There are plenty of ways of manufacturing hollow objects using plastic and rotational molding (or rotomolding) is probably one of the most affordable and efficient methods at our disposal. This informative guide attempts to cover what else the technology is used for, what its main advantages are and other useful information.
Rotational molding (or rotomolding) is a manufacturing technology that has improved significantly over the last 20 years, and every day more and more companies are utilizing this multifunctional process. It is used mainly for producing hollow parts by adding plastic powder to a shell-like mold, and then rotating and heating it at the same time. During this process, the powder fuses into a bubble-free liquid layer that takes the form of the inner mold surface. The mass is then cooled and the hollow part is removed. This process is quite often used for the manufacturing of tanks (refer to image below), but it can also be used for making complex medical products, toys, leisure craft, and much much more. rotomolding companies
Tanks and containers manufactured via rotational molding have a wall thickness ranging from 0.5 to 20 mm. Their capacity can reach up to 13,000 gallons.
How rotational molding works
The process begins by loading a metal mold with a powdered polymer (mostly polyethylene). Metal components can also be placed in the mold and incorporated into the final shape.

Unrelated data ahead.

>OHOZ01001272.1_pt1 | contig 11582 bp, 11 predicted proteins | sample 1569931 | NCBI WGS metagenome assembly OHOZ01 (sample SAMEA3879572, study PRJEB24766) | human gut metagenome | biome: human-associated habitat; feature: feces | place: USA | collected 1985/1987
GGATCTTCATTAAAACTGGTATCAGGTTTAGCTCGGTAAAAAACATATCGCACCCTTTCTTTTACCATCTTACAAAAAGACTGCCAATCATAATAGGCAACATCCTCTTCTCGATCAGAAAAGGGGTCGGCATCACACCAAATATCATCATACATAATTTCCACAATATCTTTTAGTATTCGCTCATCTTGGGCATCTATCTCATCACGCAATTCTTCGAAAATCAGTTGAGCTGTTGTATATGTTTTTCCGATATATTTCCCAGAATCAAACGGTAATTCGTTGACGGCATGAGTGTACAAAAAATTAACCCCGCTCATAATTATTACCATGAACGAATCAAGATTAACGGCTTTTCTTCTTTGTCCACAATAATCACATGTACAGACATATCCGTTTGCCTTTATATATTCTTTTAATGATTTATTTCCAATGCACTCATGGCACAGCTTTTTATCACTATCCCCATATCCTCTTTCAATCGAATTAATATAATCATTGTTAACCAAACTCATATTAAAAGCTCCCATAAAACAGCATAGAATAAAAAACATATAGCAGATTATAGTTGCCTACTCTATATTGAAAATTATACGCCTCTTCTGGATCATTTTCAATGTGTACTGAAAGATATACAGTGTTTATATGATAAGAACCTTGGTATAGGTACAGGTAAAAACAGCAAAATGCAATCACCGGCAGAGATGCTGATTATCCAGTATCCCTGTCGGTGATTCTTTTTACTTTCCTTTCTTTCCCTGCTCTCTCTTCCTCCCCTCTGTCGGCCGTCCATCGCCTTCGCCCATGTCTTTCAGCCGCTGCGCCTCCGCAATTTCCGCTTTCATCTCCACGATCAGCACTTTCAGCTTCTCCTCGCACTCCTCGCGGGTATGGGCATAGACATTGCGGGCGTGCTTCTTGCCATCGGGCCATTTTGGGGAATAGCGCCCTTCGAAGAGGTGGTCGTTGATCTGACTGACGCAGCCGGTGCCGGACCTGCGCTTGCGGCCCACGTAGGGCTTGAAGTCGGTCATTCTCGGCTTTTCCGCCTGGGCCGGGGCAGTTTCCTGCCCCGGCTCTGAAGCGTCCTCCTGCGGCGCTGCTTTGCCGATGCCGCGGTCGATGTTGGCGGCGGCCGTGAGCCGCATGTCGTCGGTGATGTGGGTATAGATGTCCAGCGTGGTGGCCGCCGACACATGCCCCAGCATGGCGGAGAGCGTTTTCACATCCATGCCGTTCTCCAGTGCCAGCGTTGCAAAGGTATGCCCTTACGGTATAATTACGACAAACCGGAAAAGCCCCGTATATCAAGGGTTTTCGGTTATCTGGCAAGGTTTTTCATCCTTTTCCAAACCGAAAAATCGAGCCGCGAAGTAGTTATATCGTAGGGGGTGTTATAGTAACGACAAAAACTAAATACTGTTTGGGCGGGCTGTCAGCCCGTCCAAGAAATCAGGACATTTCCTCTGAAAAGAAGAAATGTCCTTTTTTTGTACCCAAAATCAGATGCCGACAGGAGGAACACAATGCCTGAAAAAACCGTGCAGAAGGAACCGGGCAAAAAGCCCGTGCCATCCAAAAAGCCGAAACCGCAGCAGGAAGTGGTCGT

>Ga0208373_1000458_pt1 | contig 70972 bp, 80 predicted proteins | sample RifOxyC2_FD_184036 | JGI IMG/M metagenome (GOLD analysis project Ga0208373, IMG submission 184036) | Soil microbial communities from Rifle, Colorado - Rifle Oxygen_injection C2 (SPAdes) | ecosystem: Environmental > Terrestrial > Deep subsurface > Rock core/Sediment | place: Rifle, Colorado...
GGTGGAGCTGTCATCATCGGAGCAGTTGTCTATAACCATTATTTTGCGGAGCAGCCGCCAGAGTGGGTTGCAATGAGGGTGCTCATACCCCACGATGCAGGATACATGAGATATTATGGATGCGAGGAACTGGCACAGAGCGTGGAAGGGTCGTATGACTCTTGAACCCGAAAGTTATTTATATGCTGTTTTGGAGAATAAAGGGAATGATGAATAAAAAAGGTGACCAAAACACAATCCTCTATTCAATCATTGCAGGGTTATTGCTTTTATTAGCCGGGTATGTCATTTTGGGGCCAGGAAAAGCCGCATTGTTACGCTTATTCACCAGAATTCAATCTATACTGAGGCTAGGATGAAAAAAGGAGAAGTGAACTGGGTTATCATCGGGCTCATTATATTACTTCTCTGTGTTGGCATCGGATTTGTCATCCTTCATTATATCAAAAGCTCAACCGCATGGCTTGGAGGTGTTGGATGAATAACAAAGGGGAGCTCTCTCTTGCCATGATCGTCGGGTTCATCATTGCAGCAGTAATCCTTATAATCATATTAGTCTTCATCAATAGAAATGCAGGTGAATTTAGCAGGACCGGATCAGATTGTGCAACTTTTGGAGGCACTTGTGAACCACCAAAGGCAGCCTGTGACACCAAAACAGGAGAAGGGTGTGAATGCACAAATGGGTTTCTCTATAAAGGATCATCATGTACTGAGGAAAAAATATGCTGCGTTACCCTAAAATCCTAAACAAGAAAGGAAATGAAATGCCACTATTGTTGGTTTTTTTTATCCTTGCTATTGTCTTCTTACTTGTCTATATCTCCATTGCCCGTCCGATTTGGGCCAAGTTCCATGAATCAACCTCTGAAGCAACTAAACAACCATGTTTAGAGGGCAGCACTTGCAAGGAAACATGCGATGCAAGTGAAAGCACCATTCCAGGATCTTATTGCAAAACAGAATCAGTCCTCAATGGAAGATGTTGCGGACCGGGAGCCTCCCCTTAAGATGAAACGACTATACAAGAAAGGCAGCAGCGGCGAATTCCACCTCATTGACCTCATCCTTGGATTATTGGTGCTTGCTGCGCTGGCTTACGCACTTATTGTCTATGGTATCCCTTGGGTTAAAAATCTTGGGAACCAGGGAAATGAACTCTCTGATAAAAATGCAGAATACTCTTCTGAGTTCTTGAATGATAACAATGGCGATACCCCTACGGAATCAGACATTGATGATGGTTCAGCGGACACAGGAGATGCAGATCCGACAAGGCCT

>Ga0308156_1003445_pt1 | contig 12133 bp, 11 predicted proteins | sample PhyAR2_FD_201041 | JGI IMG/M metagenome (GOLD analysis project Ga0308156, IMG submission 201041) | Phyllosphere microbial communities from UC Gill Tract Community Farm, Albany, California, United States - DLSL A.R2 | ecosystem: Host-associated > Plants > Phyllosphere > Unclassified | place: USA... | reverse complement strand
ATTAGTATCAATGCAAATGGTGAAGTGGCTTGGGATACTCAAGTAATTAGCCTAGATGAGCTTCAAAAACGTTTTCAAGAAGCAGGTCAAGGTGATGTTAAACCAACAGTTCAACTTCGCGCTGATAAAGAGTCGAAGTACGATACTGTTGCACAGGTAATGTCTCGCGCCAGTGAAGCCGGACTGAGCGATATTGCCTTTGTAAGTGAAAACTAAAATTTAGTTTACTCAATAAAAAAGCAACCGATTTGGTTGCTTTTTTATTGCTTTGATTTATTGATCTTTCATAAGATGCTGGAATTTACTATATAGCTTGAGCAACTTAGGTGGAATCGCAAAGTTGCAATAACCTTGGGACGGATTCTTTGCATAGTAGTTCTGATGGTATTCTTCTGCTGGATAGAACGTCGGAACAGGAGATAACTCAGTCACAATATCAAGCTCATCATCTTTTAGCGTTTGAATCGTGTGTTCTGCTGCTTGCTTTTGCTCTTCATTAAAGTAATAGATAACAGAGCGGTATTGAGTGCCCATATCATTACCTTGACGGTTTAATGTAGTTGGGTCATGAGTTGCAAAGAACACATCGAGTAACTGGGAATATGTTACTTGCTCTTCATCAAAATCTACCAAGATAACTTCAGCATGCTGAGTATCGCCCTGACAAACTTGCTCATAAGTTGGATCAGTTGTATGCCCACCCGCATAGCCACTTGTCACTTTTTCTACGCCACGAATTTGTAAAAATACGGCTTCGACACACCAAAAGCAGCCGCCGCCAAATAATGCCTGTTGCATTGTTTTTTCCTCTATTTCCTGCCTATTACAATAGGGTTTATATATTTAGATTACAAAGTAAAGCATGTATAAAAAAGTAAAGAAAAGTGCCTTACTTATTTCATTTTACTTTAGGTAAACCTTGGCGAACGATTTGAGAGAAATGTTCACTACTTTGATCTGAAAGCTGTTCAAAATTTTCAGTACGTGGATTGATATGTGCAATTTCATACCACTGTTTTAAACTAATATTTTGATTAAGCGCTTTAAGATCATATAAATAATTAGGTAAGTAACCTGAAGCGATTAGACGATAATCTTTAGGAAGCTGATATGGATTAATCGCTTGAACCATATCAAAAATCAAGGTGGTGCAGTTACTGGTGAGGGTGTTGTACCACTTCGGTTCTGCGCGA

The mold is put into an oven chamber and rotated along 2-axis. The temperature is kept at 500°F – 680°F (260°C – 370°C) depending on the material used. During this process, the melted material adheres to the inner surface of the mold.
After the molten material has formed the object, it is cooled and removed. The mold is then reloaded, and the process is repeated as many times as it is necessary.
The mold split (line or ridge that appears at the point where the mold is separated) is removed via trimming. Some elements like apertures, holes, screws and slots can be added during this stage.
- Loading material inside the mold
- Melting the material inside the mold
- Cooling the mold
- Post processing
Rotational Molding Equipment
Rotational molding machines include an oven, a cooling chamber and mold spindles. Molds are usually made from aluminum alloy with CNC machining or metal casting. Such parts are much thicker than an equivalent made out of stainless steel. The molds can also be fabricated from welded sheet steel depending on the size and complexity of the part.
Chapter 2: Types of Rotational Molding Machines
The standard set-up of a rotational molding operation consists of an arm or cradle, which carries the mold, single or multiple ovens, and cooling chambers. The only difference among the machines is in the direction where the mold travels, following the sequence of the rotational molding process. The machine types used in the rotational molding process are the following:
- Clamshell Machine: Clamshell machines are single station machines wherein molding and cooling occurs in one chamber. The mold with resin is loaded and unloaded in the chamber through the front panel. The front panel and cover are locked during heating and molding. After molding, the cover is opened to allow cooling, causing the mold to be swung out of the open oven.